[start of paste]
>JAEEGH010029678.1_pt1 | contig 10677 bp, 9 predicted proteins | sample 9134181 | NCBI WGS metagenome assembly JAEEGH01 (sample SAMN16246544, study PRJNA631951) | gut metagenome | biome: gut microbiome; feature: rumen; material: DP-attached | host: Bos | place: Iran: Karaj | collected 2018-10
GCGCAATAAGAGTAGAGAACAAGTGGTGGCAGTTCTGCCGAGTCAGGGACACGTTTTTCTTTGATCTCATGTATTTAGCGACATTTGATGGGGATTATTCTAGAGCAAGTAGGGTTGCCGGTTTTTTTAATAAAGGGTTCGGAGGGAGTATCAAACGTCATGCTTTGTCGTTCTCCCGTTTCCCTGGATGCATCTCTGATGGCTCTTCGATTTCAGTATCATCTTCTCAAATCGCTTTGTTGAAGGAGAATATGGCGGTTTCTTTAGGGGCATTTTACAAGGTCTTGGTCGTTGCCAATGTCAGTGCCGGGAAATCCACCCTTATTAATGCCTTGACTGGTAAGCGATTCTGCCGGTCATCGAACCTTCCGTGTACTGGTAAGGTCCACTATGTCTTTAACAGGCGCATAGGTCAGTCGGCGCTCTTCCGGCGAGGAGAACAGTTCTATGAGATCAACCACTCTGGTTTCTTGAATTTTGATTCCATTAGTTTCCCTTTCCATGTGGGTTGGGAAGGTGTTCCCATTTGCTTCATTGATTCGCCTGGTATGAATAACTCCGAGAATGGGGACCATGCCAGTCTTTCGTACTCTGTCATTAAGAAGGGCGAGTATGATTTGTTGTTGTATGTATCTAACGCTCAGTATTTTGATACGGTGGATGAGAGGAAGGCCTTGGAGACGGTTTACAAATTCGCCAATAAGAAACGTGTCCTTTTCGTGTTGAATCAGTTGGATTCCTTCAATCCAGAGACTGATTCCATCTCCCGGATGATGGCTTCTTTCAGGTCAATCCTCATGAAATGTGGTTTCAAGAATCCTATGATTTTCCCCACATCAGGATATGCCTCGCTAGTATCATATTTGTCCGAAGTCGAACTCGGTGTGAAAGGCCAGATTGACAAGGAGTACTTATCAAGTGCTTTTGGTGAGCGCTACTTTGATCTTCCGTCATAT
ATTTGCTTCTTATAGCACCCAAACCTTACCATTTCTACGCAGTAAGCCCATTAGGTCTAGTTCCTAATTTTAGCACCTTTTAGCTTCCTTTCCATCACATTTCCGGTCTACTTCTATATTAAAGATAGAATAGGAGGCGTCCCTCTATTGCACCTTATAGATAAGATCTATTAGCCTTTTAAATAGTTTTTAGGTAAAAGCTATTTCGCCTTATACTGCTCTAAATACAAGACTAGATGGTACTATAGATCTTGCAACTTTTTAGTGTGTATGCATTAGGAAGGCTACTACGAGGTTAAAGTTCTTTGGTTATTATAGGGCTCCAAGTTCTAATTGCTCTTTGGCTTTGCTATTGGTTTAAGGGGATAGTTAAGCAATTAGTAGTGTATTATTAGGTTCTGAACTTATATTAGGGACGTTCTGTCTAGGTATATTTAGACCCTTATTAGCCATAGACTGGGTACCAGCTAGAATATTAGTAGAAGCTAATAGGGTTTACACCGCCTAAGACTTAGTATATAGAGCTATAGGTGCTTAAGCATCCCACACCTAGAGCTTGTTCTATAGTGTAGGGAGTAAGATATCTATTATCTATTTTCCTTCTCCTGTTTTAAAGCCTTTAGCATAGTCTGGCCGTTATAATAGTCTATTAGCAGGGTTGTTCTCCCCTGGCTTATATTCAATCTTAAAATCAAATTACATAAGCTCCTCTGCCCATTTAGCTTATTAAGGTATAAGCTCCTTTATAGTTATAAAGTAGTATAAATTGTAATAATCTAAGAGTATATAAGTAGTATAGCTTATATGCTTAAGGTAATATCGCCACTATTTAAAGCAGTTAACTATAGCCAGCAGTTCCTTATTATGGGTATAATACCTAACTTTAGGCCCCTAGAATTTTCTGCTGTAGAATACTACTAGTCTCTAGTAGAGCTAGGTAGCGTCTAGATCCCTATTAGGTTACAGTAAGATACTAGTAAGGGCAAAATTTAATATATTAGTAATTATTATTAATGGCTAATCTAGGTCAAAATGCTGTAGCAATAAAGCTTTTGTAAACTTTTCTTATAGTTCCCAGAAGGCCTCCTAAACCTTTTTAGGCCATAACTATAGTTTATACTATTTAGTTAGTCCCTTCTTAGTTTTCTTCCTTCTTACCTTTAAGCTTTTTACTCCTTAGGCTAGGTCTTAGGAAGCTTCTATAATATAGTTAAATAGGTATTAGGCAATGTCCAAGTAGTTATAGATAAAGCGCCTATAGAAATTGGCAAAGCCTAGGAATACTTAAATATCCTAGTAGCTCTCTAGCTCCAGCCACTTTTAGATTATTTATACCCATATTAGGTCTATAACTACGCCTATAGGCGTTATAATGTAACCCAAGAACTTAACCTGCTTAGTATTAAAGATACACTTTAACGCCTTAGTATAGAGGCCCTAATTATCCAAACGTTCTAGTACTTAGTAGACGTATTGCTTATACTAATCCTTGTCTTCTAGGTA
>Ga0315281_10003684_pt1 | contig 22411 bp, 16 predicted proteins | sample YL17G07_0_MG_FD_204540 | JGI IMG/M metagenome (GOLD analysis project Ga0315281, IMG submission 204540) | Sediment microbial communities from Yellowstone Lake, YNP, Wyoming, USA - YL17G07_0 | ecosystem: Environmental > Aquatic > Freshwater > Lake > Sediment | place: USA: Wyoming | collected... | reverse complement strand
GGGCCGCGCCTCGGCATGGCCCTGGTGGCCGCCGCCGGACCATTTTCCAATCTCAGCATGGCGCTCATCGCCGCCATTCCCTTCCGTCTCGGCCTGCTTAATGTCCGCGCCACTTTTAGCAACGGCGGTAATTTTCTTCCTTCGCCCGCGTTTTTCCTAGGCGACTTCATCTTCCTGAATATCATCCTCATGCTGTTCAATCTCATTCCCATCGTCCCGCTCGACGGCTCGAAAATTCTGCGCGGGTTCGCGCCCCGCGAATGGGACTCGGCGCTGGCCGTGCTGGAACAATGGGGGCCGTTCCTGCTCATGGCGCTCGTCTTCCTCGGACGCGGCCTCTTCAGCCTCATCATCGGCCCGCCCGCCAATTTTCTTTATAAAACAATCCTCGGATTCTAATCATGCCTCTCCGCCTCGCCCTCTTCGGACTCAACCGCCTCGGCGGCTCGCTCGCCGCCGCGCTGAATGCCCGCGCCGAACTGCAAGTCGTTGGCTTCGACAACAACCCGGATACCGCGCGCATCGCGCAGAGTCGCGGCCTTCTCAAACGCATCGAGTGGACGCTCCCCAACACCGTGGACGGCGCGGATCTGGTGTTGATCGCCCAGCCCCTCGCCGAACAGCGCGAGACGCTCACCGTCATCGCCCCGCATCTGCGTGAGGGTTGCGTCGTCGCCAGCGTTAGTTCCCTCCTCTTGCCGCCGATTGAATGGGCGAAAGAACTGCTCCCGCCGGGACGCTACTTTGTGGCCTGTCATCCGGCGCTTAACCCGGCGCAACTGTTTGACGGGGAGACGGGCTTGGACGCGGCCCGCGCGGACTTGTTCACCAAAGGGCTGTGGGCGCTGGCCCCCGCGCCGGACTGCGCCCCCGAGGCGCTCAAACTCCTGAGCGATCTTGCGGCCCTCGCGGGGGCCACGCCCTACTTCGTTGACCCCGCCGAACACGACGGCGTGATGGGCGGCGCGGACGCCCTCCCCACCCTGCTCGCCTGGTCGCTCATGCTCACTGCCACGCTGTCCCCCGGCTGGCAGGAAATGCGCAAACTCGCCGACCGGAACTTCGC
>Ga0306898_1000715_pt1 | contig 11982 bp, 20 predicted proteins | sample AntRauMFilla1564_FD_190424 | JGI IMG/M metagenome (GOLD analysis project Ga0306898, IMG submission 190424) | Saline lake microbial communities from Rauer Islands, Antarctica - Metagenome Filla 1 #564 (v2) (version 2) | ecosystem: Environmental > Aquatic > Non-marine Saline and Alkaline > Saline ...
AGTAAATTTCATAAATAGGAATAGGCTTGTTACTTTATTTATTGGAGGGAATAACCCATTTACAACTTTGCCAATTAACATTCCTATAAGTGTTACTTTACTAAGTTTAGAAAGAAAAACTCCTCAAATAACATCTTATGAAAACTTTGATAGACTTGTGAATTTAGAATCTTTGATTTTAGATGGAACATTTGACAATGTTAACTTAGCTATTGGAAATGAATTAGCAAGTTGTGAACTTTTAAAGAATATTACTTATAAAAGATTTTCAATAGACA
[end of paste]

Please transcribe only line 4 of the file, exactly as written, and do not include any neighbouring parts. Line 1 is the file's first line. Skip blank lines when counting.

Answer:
>Ga0315281_10003684_pt1 | contig 22411 bp, 16 predicted proteins | sample YL17G07_0_MG_FD_204540 | JGI IMG/M metagenome (GOLD analysis project Ga0315281, IMG submission 204540) | Sediment microbial communities from Yellowstone Lake, YNP, Wyoming, USA - YL17G07_0 | ecosystem: Environmental > Aquatic > Freshwater > Lake > Sediment | place: USA: Wyoming | collected... | reverse complement strand